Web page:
Because of language problems, however, Emergency said that all communication went via this friend in French. On September 18, says the press release, Abou still had a light fever but seemed to be generally better. The doctor gave him some more antibiotics and more re-hydration and also administered an ultrasound to his abdomen which didn’t find anything abnormal. They tested him once again for COVID-19, and again he was negative.
Abou was kept under observation for two hours, he didn’t show any particular signs of discomfort and asked for something to eat. At 2 pm on that day he was transferred to the Allegra ferry with his drip (for re-hydration) still attached. The Emergency doctor passed on his report on Abou’s condition and the checks carried out to the Red Cross doctor on board the Allegra.
According to Emergency, when Abou transferred to the Allegra "he seemed to be feeling better. He walked on to the transfer rib without assistance and communicated with staff and the other young boys on board."
The details from the Emergency Press release stop after that and Italian newspapers take up the next stage in an attempt to reconstruct what happened to Abou.
As Emergency stated, Abou was transferred on to the Allegra on September 18. He was transferred off on September 30 after being visited by two doctors on September 28 and 29. The day after being transferred to hospital, Abou fell into a coma. Two days after he was transferred to a second hospital in Palermo, due to lack of space in the first, he died.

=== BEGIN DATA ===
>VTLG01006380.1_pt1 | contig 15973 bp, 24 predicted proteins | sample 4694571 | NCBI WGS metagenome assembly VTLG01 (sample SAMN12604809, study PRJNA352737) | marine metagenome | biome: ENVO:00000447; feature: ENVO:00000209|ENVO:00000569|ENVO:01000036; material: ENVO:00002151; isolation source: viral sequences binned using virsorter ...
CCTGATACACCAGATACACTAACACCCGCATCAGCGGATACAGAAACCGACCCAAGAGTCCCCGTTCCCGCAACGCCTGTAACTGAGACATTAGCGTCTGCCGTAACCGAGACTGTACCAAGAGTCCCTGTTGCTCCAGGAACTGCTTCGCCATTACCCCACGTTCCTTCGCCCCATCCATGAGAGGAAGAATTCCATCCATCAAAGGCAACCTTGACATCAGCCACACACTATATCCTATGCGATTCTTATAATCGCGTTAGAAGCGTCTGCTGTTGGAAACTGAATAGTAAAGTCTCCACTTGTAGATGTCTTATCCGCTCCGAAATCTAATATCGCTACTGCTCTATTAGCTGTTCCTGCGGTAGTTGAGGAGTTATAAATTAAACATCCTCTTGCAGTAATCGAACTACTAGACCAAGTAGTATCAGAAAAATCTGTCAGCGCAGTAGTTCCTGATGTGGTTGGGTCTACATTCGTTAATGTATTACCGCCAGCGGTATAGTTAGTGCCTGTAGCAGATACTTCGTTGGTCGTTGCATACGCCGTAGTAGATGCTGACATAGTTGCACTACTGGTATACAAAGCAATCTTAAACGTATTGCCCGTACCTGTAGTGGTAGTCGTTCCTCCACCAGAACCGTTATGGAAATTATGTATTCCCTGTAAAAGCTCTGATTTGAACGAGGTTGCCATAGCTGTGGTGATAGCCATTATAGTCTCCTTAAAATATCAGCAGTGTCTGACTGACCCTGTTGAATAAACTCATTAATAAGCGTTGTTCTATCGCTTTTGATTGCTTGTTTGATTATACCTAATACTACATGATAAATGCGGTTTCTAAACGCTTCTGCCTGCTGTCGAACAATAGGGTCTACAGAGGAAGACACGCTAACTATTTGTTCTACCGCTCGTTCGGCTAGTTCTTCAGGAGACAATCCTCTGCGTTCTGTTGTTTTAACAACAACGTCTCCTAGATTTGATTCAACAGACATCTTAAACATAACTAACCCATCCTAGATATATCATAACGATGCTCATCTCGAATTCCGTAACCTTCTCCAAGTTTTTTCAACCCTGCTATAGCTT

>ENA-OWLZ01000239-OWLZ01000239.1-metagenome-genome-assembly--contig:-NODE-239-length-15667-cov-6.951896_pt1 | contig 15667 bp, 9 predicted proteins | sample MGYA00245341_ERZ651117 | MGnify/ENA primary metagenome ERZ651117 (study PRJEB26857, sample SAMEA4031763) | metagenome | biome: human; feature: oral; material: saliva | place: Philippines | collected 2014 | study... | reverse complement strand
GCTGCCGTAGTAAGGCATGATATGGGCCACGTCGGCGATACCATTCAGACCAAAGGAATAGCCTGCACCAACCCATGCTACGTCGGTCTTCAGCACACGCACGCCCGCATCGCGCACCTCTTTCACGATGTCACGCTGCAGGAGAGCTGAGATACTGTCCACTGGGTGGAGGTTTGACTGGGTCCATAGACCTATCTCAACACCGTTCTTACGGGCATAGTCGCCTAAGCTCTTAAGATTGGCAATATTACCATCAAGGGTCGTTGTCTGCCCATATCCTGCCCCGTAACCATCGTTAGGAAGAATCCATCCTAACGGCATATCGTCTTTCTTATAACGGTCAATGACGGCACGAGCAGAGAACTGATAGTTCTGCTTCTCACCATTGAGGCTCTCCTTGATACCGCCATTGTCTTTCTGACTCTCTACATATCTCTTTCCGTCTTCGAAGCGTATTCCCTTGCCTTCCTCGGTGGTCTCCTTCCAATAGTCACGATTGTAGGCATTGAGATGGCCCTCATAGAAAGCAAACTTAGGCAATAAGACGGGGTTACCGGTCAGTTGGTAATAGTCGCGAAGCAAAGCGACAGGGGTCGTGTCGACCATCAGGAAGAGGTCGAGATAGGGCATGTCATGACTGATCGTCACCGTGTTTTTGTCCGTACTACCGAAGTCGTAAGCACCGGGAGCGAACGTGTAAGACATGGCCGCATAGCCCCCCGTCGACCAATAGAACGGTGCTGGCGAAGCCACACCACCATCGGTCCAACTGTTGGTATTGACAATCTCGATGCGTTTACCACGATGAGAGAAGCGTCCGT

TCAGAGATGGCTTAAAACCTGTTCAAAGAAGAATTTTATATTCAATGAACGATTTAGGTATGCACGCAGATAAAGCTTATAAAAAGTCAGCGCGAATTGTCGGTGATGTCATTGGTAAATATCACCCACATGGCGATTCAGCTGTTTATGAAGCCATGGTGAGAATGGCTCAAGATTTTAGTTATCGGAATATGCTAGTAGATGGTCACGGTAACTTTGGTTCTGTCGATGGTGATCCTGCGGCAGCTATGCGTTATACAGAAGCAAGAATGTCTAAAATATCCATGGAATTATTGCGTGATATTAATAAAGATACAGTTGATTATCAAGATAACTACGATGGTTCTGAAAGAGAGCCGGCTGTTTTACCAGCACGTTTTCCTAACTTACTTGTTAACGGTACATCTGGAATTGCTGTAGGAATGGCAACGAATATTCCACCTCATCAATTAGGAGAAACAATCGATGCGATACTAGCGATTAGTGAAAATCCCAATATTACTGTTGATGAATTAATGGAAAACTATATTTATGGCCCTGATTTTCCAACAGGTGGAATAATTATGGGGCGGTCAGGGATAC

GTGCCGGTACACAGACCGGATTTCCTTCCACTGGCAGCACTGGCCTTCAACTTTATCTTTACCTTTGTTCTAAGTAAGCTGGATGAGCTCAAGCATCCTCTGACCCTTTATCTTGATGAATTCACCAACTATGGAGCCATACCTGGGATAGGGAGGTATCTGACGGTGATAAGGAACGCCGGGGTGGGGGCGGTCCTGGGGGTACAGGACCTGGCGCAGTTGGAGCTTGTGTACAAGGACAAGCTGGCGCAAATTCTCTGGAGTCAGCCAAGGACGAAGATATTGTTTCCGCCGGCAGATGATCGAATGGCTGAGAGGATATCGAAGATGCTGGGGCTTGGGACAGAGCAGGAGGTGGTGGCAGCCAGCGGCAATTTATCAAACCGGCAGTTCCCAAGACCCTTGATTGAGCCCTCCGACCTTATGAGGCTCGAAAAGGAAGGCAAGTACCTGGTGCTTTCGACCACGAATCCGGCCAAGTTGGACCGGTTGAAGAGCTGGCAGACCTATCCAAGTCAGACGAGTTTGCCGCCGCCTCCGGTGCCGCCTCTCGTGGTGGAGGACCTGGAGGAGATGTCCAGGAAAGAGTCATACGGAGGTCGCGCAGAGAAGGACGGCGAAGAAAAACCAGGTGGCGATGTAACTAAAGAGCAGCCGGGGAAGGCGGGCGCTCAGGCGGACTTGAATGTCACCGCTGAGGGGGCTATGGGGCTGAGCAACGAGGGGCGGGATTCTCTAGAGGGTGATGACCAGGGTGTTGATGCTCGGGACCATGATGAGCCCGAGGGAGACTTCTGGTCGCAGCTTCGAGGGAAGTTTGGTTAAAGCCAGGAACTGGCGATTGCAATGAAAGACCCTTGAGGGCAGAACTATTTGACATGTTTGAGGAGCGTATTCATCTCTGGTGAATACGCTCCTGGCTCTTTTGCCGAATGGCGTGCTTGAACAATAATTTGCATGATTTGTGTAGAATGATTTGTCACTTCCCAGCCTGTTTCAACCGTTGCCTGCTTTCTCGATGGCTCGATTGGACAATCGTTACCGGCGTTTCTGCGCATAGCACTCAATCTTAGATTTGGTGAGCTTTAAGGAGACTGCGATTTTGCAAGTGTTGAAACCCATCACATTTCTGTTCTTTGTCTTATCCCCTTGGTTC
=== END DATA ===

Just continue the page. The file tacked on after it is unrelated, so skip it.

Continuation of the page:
'Signs of torture'?
According to La Repubblica, Abou was suffering from malnutrition and had "lots of signs of torture on his body." "The doctor only realized this on September 28," his tutor Puccio said, "but by then it was too late."
According to Puccio, "Psychologists and mediators tried to communicate with him before the medical intervention but he refused to talk."
"Abou’s story is extremely sad," said Rosario Lio, the coordinator of the voluntary tutors for unaccompanied minors in the Palermo area, to Repubblica. The tutors are there to try and help unaccompanied migrant children find their way to a study program or work and to make sure that they have a home and can navigate the bureaucracy.
Sadly, as the Repubblica journalist Salvo Palazzolo points out, "Abou died before anyone could find out what his dreams were, let alone before he was given the chance to realize them. No one even ever understood why he had decided to remain silent."
The Emergency press release concludes by saying their organization and Open Arms are "hugely pained by Abou’s death and we would like to find out the reasons why. The people we rescue tend to display various health problems, or have suffered abuse or violence, and then often wait for days at sea."
Emergency reiterates the fact that "it is important to be given a safe port as soon as possible and to spend the least time possible in quarantine in structures which are adequate for the purpose and where their rights are respected."
Other activists at Abou’s vigil in Palermo held up signs which said "borders kill."
Raffaella Cosentino, a former human rights reporter and now a reporter with the Italian national broadcaster Rai in Sicily, said on Twitter that even though Abou had "survived Libya and the sea, the infinite wait reserved exclusively for migrants" had eventually killed him.
Her report for Rai on Wednesday was posted on Facebook.
Cosentino added that the prosecutors in Palermo were now investigating his death and that an autopsy was expected to be conducted on Wednesday on Abou's body.